Academic journal article Educational Technology & Society

Toward a Semantic Forum for Active Collaborative Learning

Academic journal article Educational Technology & Society

Toward a Semantic Forum for Active Collaborative Learning

Article excerpt


Proponents of collaborative learning claim that learners in cooperative teams achieve higher levels of performance and retain information longer than learners who work individually (Webb, 1995). Asynchronous discussion forum plays an important role in supporting collaborative learning, allowing learners to communicate at large to ask questions, articulate their thoughts, explain and justify their opinions, share ideas and resources, with collaborative contribution to the knowledge building within online discussion forum. The accumulated discussion transcripts contain a great deal of deposited human knowledge. So, almost all e-learning platforms or environment provide discussion forums, expecting to support flexible collaborative learning and maximize resource sharing and reuse.

However, there exist some challenges and difficulties that hinder online discussion forums being as an effective e- learning facility. Firstly, the messages being delivered are arbitrarily structured and the content is dynamically generated through multiple learners' inputs, interactions, and annotations, thus learners have to spend a lot of time to go through nonlinear messages for locating useful messages. Second, messages are incoherent and disordered without semantic association. So, learners cannot search for the specific topic by retrieving certain discussion transcripts in separation. Last but not least, learners usually feel isolated and are easily tended to become disengaged and inactive when they are outside of the social context of the classroom (Amy et al., 2002). The literature in education research suggests that learners who are actively engaged in learning will be more likely to achieve success (Bonwell, 1996)(Richards, 1995)(Rubin et al., 1998). But investigators have come to recognize that asking learners to interact and discuss on forums does not necessarily lead to high-quality discourse. So, how to motivate learners to be actively engaged in collaborative learning via scaffolding intelligent facilities in forums becomes an important issue.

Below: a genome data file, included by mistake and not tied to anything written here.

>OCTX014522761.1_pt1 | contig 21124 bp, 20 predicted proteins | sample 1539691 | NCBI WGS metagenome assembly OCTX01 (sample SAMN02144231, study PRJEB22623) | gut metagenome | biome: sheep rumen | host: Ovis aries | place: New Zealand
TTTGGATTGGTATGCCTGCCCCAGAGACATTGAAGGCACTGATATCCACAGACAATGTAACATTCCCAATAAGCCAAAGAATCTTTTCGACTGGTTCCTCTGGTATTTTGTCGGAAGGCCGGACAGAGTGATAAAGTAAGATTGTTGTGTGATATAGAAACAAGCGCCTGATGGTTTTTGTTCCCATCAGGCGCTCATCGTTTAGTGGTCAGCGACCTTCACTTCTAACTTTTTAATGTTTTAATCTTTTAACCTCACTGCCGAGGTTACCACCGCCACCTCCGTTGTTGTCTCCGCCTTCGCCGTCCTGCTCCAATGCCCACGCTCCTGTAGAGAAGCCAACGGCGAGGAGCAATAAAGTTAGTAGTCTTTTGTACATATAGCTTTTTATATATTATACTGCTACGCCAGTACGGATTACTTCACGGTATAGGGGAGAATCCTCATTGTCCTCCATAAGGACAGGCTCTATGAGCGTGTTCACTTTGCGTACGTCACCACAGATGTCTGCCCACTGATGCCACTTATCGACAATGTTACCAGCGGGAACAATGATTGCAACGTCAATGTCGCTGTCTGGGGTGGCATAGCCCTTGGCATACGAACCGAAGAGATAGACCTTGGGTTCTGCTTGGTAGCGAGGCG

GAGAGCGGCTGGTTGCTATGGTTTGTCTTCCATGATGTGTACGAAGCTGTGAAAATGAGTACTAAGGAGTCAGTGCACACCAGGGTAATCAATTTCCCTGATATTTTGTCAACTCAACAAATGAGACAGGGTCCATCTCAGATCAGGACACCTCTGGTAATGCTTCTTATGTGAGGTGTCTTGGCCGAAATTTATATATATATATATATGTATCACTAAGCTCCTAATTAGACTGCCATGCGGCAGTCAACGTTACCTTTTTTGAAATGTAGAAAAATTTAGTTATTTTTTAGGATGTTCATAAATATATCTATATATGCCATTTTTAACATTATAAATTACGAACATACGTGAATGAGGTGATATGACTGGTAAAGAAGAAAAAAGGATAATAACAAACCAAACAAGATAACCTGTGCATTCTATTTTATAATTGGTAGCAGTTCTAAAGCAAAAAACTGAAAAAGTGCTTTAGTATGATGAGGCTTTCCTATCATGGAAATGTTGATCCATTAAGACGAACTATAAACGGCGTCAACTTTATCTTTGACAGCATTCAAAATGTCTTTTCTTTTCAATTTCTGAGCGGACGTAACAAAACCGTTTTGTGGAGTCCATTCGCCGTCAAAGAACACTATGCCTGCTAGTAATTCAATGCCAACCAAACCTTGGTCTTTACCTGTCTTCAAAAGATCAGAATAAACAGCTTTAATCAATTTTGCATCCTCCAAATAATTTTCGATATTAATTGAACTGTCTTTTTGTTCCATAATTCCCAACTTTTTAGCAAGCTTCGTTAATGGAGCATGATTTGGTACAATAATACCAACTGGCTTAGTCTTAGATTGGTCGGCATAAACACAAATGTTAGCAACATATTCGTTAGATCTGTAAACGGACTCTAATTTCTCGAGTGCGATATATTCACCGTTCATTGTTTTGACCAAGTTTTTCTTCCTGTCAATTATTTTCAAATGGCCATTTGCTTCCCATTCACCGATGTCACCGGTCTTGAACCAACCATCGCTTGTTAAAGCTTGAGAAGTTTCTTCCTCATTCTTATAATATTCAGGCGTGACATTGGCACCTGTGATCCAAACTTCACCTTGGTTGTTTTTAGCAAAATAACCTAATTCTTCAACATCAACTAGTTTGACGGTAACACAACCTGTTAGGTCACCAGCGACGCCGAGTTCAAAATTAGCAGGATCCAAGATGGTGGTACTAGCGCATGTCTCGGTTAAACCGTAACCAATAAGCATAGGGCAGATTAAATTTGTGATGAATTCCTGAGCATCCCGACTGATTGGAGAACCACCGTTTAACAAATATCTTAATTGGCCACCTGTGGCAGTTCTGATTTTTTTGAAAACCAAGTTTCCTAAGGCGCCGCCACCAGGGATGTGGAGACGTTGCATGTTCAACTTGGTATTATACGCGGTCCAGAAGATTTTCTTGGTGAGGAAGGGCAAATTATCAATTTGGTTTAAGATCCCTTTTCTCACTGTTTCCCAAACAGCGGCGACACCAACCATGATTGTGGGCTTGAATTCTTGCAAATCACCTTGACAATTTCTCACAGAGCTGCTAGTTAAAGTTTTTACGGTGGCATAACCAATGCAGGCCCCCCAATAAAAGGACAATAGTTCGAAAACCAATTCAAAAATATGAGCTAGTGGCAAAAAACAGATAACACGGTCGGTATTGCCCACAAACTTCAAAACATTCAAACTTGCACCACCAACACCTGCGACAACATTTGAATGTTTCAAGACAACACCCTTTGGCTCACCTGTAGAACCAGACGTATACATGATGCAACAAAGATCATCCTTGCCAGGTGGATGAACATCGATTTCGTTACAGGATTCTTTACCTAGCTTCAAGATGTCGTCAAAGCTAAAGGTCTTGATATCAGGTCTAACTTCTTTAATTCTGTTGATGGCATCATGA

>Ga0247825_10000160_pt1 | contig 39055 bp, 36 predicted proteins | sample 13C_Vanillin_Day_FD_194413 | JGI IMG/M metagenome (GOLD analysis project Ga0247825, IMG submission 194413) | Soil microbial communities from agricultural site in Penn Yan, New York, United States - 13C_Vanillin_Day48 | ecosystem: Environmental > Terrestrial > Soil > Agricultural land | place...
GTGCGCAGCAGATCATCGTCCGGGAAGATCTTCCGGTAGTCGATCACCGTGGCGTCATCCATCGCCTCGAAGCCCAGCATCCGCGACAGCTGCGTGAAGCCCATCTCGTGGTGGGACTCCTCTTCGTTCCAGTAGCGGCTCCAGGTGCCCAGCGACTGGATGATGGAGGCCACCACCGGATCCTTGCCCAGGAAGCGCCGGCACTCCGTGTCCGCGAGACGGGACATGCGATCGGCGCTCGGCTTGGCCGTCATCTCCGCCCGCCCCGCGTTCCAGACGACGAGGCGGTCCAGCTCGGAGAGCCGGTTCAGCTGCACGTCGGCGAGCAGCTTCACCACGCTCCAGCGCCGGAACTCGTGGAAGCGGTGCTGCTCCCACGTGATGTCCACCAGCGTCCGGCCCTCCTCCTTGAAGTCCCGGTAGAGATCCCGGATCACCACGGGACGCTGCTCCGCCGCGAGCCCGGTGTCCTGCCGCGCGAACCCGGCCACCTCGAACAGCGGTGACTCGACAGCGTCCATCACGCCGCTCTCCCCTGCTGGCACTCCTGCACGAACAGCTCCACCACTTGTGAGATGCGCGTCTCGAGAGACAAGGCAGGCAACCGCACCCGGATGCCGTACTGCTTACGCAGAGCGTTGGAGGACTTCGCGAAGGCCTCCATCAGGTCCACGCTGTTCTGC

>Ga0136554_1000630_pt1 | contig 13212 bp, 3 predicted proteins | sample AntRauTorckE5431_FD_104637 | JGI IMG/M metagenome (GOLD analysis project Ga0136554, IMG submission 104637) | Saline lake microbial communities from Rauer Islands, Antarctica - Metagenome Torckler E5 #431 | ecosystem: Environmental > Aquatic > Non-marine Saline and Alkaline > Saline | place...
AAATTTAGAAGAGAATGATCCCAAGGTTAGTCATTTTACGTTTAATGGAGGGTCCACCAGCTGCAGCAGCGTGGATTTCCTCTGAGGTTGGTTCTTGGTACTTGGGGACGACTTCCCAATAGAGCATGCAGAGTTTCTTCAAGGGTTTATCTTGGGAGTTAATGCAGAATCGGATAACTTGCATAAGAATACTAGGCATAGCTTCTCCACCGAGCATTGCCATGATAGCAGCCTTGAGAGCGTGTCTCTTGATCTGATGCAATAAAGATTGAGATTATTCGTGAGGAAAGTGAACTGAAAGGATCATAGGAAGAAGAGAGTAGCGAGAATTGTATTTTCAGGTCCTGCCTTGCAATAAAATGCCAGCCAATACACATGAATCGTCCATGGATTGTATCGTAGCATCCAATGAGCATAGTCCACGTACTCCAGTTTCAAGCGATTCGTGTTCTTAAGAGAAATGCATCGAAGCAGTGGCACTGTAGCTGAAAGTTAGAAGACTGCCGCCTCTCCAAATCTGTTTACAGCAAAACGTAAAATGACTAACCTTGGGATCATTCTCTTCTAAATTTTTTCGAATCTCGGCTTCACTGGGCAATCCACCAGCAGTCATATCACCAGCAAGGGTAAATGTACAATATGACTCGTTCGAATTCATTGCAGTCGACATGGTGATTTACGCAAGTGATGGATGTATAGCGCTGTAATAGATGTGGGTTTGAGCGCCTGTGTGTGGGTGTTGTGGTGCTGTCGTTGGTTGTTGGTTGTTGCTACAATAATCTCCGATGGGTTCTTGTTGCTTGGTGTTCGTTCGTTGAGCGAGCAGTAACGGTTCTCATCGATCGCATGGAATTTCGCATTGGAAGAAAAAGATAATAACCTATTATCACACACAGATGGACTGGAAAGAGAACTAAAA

Therefore, by incorporating domain ontology and text mining technologies, this paper proposes a semantic forum that focuses on the semantic organization of discussion transcripts with semantic associations. By analyzing the content of messages as well as interaction between learners, an approach is also presented to discover special interest groups (SIGs) on the same or similar themes for topic-centric social context measurement. Meanwhile, a semantic search with relational navigation support is also provided to guide the learners through well-structured and coherent messages relevant to their learning demands. With such facilities, online discussion forum not only supplies communication space, but also serves as full-fledged learning environment with evolved structured knowledge repository to better support highly active and peer-to-peer in-depth collaborative learning.

Related Works

Analysis of the relationship among participants in discussion forums draws a lot of attention from researchers (Hewitt et al., 2007). Social Network Analysis (SNA) is an established method to derive person-person relations in the form of sociograms from "traces" of communication in a networked community (Wassermann et al., 1994). It is widely used to study the way people participated and interacted with each other in discussion boards (Laat et al., 2005), which provides information about the activities of such a community and the way they learn collaboratively. Based on writing and responding to messages, researchers have concentrated particularly on the constructed social networks and properties such as the small-world property and power-law degree distributions. This method is simply based on the information flow between learners but ignores the content of messages, and is therefore unable to discover interest groups to support theme-centered in-depth communication and learning. …

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